Checking in

26 07 2011

After a day of marathon driving and a minor detour through Leeds, AL to visit the astounding Barber Vintage Motorsports Museum, I’ve made it to Auburn and checked in to Mises University. The Mises Institute’s facility here is absolutely beautiful and filled to the brim with fascinating people, an incredible library, and bits of Austrian Econ-related ephemera. Of course, I haven’t had much free time between classes, socials, and the kareoke. Compared to the other conferences and seminars I’ve attended over the past years, Mises U is probably the most rigorous both academically and logistically. I’m going to post some pictures of my long haul down south as soon as I have a few hours free.


A summer (mostly) sans politics

18 07 2011

Whether taking on an internship, holding down a summer job, or simply lamenting the lack of employment opportunities for young people without college degrees, nearly every college student I know relishes the freedom and diminished responsibilities of summer.

Of course, the escape is never complete – in a few short months, we’ll all be back cramming for exams, writing papers on books we barely read, and…lamenting the lack of employment opportunities for young people with college degrees. Still, it’s refreshing to tune out for just a bit.

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Ah, Summertime

14 07 2011

Classes may have been over for a few months now, but as usual, I’ve got many (probably too many) plates in the fire/irons in the air/what have you. But I’m trying my damnedest to bring my ability to execute a project in line with my ability to conceptualize, and these days, that means spending most of my spare time working on the Packard.
After spending too many years as a two-ton turquoise paperweight, I decided that this summer would see the Packard’s resurrection. So far, I’ve gotten everything taken apart—which is, of course, the first step towards getting everything put back together.

Oddly, the more parts I took off, the more intimidating the whole project became

I’ve chosen the Woodward Dream Cruise as my deadline, which gives me…a little over a month to get everything in order. It’s a pretty optimistic timeline but I’m outsourcing some of the repairs and tackling others myself. In order to take on some of the repair projects myself, I’ve turned the garage into a mini-shop complete with a stationary air compressor (no tools though,  yet) and soon, a MIG welder. Sure, it’s an investment, but with the price of labor these days, I’ll save money after completing just a few repair jobs myself. Plus, at the end of the summer, I’ll have invaluable mechanical experience and a garage full of tools. Pretty good deal in the long run. Read the rest of this entry »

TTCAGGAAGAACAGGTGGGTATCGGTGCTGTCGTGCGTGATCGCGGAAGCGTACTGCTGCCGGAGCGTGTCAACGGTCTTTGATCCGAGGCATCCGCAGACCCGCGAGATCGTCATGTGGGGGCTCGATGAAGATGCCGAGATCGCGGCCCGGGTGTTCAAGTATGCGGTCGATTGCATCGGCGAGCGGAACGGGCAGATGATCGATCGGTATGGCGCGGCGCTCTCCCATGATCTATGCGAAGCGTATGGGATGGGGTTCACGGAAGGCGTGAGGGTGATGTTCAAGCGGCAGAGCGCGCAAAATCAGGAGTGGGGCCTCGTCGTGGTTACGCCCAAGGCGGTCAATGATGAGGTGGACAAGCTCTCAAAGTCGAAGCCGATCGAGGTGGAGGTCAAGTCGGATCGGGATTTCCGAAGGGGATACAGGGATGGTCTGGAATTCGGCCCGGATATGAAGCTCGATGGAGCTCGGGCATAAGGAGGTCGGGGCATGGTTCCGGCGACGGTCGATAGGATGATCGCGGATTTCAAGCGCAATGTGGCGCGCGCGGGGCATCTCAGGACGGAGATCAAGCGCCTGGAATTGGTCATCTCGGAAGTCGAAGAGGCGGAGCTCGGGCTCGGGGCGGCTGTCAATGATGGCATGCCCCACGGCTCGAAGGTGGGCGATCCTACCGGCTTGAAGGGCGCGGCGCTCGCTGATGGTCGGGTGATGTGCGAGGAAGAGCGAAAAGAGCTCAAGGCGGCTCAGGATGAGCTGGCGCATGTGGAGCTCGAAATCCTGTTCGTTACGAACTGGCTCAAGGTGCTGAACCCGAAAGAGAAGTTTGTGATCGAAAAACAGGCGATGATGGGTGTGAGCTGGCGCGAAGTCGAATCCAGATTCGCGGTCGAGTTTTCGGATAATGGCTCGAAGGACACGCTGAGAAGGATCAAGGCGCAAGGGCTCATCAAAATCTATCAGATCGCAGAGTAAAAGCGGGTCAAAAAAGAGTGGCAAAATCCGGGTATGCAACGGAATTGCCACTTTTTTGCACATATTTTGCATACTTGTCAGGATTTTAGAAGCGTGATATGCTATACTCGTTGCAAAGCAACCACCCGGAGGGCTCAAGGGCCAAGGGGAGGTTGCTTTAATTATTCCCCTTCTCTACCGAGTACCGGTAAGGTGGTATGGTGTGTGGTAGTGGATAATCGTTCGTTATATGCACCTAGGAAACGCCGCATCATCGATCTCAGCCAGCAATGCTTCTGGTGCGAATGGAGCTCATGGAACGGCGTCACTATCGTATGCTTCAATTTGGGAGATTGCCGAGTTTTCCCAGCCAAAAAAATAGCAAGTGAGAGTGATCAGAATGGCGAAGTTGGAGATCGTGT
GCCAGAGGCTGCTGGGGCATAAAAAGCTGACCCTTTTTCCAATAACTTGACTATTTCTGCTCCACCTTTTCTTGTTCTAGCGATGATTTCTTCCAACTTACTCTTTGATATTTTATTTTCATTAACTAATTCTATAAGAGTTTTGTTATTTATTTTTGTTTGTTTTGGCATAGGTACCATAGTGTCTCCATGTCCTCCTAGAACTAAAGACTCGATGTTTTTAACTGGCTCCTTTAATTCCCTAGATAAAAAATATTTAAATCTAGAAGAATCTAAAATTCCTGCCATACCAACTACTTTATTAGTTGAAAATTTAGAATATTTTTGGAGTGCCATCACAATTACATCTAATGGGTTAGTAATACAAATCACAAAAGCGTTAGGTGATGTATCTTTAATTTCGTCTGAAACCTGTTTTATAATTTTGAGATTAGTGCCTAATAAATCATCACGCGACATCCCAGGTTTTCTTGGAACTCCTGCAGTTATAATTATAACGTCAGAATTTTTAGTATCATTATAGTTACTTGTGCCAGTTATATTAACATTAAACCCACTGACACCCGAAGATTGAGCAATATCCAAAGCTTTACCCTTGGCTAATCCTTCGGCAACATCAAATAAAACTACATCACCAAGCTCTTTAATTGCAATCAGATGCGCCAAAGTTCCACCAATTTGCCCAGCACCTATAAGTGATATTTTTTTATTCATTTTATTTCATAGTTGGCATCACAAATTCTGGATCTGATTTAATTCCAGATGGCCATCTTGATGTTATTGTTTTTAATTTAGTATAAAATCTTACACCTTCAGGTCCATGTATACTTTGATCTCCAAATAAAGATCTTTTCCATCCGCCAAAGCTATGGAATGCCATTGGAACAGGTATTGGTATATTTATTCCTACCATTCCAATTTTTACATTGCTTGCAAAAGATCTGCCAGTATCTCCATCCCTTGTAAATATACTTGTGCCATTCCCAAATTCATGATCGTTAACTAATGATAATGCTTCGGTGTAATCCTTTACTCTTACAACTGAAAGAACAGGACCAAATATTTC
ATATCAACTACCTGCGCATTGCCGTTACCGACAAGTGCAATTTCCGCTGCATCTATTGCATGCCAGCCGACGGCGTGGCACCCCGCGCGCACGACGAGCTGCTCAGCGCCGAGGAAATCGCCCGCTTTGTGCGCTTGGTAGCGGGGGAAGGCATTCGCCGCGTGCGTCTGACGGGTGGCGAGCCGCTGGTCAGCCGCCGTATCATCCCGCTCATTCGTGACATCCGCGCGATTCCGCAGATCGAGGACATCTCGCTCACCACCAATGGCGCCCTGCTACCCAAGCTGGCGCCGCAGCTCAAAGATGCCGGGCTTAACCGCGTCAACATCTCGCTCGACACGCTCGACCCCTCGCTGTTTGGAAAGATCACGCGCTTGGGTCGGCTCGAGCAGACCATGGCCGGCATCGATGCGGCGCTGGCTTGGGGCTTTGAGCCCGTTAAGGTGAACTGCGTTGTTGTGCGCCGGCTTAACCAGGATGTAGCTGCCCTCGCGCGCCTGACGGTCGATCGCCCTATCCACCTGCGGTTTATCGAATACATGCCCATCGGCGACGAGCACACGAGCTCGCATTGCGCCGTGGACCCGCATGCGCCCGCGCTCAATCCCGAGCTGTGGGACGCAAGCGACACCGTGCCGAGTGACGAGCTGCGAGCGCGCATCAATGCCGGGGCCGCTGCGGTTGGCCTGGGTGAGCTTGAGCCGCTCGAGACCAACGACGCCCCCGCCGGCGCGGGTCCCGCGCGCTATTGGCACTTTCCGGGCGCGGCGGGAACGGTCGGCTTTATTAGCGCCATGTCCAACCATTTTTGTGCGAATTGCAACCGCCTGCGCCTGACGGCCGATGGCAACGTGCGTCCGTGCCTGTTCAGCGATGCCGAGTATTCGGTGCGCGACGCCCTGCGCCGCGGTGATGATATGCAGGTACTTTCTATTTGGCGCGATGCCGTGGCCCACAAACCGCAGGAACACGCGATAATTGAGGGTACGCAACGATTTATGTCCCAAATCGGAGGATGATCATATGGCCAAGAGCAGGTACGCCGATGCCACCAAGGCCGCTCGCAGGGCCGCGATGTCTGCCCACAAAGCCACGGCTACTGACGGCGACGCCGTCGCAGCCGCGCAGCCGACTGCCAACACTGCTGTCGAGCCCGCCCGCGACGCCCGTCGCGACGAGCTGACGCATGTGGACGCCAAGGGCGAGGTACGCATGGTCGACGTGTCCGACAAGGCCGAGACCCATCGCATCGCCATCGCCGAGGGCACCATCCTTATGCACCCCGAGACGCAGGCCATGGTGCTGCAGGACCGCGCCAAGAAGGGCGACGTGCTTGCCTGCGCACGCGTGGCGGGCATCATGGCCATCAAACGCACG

Hoping for the Unexpected

7 07 2011

It’s been just over a year since the Obama Administration kicked off Recovery Summer ’10 to great fanfare. Despite the media hype, the “recovery” has fizzled. Hundreds of billions of dollars of stimulus and innumerable silly and wasteful programs (Cash for Clunkers?) later, we’re still sitting at an unpleasant 9.1% unemployment rate. Clearly, something didn’t work quite as intended.

The stimulus’s failure to stimulate has come as quite a shock to the Fourth Estate. You’ve seen the headlines: Unemployment unexpectedly higher. Turnaround unexpectedly sluggish. Breadlines blocks long, unexpectedly. “Unexpected” has been so overused to describe our current economic situation that it borders on self-parody. Check out this helpful “Unexpectedly” Compilation at Pundit Press if you don’t believe me.

But now for a bit of truly unexpected news: academics are beginning to realize – or at least admit publicly – that our most recent attempt at government-driven recovery via stimulus has flopped. Ed Morrissey’s coverage at Hot Air is worth a read, because this phenomenon is significant.

In an intellectual and political landscape where economic thought is still dominated by the interventionist policies of Keynesianism, the admission that those policies have failed on a grand scale should send shock waves though academia. Moreover, as Morrissey notes, Stanford economist John Taylor shoots down the argument that the stimulus would have worked wonders if only it had been larger – a form of backpedaling made popular by the likes of that intrepid fool/partisan hack, Paul Krugman.

Now that our intellectual betters have admitted what many of us knew to be true all along, it would be wonderful (and delightfully unexpected) to see academia shift towards the free market policies that will actually revive the nation’s economy. Here’s hoping.